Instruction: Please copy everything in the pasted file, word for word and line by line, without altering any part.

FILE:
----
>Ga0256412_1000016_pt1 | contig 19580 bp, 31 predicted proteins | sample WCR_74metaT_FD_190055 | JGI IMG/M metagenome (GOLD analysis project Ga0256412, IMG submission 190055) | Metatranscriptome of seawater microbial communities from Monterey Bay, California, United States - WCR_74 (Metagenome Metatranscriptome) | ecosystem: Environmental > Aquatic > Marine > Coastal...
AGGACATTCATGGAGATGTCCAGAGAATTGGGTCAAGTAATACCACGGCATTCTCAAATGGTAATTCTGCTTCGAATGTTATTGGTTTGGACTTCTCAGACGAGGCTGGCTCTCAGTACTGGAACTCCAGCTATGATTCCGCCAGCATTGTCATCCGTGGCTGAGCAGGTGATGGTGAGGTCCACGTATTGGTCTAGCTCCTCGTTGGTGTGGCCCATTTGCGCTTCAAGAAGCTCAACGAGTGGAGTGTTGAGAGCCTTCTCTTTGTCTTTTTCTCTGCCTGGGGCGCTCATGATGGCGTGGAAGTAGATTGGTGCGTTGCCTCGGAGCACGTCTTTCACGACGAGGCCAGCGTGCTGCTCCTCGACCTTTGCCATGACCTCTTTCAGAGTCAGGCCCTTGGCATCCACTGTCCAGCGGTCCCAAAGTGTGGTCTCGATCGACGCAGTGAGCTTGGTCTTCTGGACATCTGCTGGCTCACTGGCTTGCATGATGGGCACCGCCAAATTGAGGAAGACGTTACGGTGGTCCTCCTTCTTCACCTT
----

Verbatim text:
>Ga0256412_1000016_pt1 | contig 19580 bp, 31 predicted proteins | sample WCR_74metaT_FD_190055 | JGI IMG/M metagenome (GOLD analysis project Ga0256412, IMG submission 190055) | Metatranscriptome of seawater microbial communities from Monterey Bay, California, United States - WCR_74 (Metagenome Metatranscriptome) | ecosystem: Environmental > Aquatic > Marine > Coastal...
AGGACATTCATGGAGATGTCCAGAGAATTGGGTCAAGTAATACCACGGCATTCTCAAATGGTAATTCTGCTTCGAATGTTATTGGTTTGGACTTCTCAGACGAGGCTGGCTCTCAGTACTGGAACTCCAGCTATGATTCCGCCAGCATTGTCATCCGTGGCTGAGCAGGTGATGGTGAGGTCCACGTATTGGTCTAGCTCCTCGTTGGTGTGGCCCATTTGCGCTTCAAGAAGCTCAACGAGTGGAGTGTTGAGAGCCTTCTCTTTGTCTTTTTCTCTGCCTGGGGCGCTCATGATGGCGTGGAAGTAGATTGGTGCGTTGCCTCGGAGCACGTCTTTCACGACGAGGCCAGCGTGCTGCTCCTCGACCTTTGCCATGACCTCTTTCAGAGTCAGGCCCTTGGCATCCACTGTCCAGCGGTCCCAAAGTGTGGTCTCGATCGACGCAGTGAGCTTGGTCTTCTGGACATCTGCTGGCTCACTGGCTTGCATGATGGGCACCGCCAAATTGAGGAAGACGTTACGGTGGTCCTCCTTCTTCACCTT